ALBANY — If the state legislature steps on the gas, local officials will now have the ability to hit the brakes when it comes to setting speed limits in their towns.
Current law requires most towns to petition the New York State Department of Transportation (DOT) to change speed limits, an arduous process that some officials say isn’t always responsive to the needs of the community.
Senator Betty Little, the official who sponsored the legislation that was unanimously approved by the state senate last week, called the bill a mandate relief measure.
“Towns in New York are required to jump through a hoop that villages, cities and some very large towns don’t have to, costing them time and money,” said Little in a written statement. “This would create a uniform policy treating all municipalities the same.”
Little representative Daniel Mac Entee said the legislation was first sponsored in 2003.
“The Association of Towns and Villages has long supported and advocated for this because the standards differ,” he said.
Towns that elect to set maximum speed limits would need to do so in accordance with engineering specifications and other factors. All changes would require certification by a licensed professional engineer specializing in traffic operations and would apply to town roads only — not state highways.
“It’d be open for officials to be responsive to the needs of their constituents,” said Tom Monroe, head of the Adirondack Park Local Government Review Board that pushed for the legislation. “It’s frustrating when residents complain and we can’t do anything without DOT cooperation.”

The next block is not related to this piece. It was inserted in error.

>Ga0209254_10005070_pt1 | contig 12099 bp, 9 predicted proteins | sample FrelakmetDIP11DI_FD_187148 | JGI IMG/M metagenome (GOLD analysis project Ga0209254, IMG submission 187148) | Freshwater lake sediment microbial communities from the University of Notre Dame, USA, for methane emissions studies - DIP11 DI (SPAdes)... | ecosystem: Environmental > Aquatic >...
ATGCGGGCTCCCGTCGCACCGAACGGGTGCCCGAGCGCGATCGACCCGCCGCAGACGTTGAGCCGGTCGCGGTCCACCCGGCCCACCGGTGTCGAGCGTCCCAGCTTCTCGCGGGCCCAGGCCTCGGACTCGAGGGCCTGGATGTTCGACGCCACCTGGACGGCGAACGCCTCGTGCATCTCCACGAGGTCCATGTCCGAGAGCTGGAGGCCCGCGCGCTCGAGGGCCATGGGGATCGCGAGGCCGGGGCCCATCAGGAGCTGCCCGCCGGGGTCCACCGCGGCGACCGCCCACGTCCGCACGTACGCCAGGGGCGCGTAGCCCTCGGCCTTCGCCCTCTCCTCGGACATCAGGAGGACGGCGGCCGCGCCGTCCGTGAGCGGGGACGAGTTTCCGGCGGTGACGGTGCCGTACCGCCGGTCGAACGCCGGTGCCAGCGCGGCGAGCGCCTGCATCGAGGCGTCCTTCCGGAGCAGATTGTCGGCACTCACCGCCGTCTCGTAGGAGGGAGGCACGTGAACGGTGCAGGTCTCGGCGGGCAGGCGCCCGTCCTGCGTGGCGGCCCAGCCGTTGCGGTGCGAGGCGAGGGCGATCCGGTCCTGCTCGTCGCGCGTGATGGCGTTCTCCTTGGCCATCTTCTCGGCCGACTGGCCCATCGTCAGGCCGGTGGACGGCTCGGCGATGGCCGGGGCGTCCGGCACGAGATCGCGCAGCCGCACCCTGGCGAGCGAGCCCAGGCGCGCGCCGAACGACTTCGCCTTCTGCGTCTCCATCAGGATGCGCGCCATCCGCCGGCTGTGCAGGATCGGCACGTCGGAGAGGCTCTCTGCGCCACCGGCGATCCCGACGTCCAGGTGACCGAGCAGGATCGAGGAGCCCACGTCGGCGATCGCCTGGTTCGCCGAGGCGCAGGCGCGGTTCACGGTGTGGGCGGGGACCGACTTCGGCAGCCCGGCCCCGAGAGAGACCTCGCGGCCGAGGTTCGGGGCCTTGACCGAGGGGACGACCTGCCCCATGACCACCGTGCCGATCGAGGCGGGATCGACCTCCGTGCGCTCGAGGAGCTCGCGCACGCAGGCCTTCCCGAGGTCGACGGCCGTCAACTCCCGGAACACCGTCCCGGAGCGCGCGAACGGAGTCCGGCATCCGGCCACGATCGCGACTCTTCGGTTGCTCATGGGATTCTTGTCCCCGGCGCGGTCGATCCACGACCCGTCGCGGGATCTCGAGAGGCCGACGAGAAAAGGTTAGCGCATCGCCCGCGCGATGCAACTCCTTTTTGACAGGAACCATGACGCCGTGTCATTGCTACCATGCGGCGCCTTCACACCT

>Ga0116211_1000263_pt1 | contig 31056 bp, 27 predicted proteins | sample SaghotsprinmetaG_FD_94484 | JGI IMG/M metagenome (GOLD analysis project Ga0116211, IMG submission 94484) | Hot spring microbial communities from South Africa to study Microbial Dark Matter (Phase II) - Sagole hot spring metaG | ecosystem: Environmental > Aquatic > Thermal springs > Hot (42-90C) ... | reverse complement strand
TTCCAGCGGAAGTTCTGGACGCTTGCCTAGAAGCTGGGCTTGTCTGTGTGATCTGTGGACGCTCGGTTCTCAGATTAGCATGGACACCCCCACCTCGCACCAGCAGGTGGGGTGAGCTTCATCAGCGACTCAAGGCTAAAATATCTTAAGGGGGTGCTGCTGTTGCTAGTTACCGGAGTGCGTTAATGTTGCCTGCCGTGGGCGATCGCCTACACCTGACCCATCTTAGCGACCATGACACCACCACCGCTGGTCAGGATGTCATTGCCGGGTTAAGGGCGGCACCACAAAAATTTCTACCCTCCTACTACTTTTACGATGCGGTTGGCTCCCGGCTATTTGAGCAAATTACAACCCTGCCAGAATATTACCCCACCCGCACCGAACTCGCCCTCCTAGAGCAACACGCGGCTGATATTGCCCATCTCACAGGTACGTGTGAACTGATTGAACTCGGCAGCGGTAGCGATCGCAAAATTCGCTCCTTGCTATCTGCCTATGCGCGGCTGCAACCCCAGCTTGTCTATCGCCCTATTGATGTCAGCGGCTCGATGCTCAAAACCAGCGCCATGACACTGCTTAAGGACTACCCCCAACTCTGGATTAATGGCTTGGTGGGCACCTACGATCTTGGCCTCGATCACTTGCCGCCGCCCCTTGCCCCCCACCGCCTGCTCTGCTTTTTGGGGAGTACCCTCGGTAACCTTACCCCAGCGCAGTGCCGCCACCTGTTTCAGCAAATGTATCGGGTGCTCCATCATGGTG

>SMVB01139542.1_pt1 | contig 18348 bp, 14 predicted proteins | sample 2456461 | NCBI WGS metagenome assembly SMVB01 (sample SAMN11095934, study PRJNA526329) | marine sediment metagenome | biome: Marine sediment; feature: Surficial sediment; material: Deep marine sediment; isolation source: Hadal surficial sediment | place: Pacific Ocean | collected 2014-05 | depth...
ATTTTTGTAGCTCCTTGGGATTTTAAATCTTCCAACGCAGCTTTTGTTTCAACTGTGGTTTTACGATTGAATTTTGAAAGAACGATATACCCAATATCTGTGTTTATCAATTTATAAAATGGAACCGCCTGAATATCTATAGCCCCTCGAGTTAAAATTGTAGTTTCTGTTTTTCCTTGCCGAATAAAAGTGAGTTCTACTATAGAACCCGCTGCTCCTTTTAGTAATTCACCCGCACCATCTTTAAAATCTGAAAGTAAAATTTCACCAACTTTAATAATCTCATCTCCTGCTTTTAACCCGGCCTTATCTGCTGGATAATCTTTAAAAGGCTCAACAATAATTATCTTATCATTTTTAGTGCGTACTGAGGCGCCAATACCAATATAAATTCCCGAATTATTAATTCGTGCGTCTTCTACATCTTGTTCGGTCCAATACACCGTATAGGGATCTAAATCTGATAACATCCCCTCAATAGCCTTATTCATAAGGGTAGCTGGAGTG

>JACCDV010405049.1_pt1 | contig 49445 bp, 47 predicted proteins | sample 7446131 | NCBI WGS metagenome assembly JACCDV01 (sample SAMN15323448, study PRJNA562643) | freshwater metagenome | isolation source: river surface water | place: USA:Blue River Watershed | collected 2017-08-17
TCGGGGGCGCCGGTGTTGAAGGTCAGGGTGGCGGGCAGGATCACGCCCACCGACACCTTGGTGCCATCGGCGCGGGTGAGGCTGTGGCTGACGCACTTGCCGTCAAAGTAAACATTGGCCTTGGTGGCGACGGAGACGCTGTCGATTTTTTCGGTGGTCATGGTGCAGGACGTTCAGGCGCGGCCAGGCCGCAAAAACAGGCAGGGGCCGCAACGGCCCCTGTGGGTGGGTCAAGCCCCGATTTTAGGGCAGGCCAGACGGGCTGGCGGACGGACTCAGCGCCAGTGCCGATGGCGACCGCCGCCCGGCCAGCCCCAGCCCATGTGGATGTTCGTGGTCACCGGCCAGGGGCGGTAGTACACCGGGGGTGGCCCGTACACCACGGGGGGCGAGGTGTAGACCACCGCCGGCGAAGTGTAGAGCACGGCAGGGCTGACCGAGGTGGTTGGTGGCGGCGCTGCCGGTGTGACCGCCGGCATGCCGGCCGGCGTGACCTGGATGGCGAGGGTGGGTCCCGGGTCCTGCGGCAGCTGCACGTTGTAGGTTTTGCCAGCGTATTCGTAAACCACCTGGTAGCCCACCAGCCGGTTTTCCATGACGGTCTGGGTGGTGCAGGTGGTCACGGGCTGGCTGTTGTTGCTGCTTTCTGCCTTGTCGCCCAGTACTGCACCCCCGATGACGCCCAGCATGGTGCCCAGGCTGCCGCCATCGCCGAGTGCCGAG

Moriah town supervisor Tom Scozzafava applauded the legislation.
“We’ve put in different requests to the DOT and they’ve been rejected,” he said. “Towns have never had this privilege and this is long overdue.”
Scozzafava said the 30 miles-per-hour limit in and around Grover Hills, the most heavily populated area in town with about 100 homes, is too fast for that area.
There are other stretches, too:
“We just had a traffic study on South Moriah Road and Edgemount Road,” he said. “We’re hoping to them lowered.
Traffic surveys conducted by the Sheriff’s Department monitoring average speed through that area will factor into the final decision, said Scozzafava.
Ticonderoga town supervisor Bill Grinnell called the legislation a “no brainer” and a step in the right direction.
“Who better knows what the rate of speed should be that local residents,” he said. “This probably should have been done years ago.”
Crown Point boss Charles Harrington said lower speed limits tend to benefit residents in the long run, citing recent efforts to lower the limit through the center of town from 40 to 30 and the stretch of Main Street in front of the school to 20.
“That’s taken a lot to get used to, but we’re all better off,” he said. “Trying to navigate that corner in the center of town, heading south, at 40 miles-per-hour, was very difficult. You’d really have to be at your best to accomplish that. We’ve come a long way.”
Despite the ostensible benefits, some feel as if taking the decision out of that hands of an impartial agency opens the process up to meddling by elected officials.
“The present form adequately takes the political aspect out of it,” said Curt Gregory, general foreman for the Essex County Highway Department.
“This could certainly be an issue in towns where officeholders don’t have the ability to make the right non-political decisions,” countered Grinnell. “It shouldn’t be an issue in Ticonderoga — we’ve got a board who can separate politics from the practical.”
Assemblywoman Addie Russell is co-sponsoring a companion bill in her chamber. If passed, it will be kicked up to Governor Andrew Cuomo and would take effect 180 days after becoming law.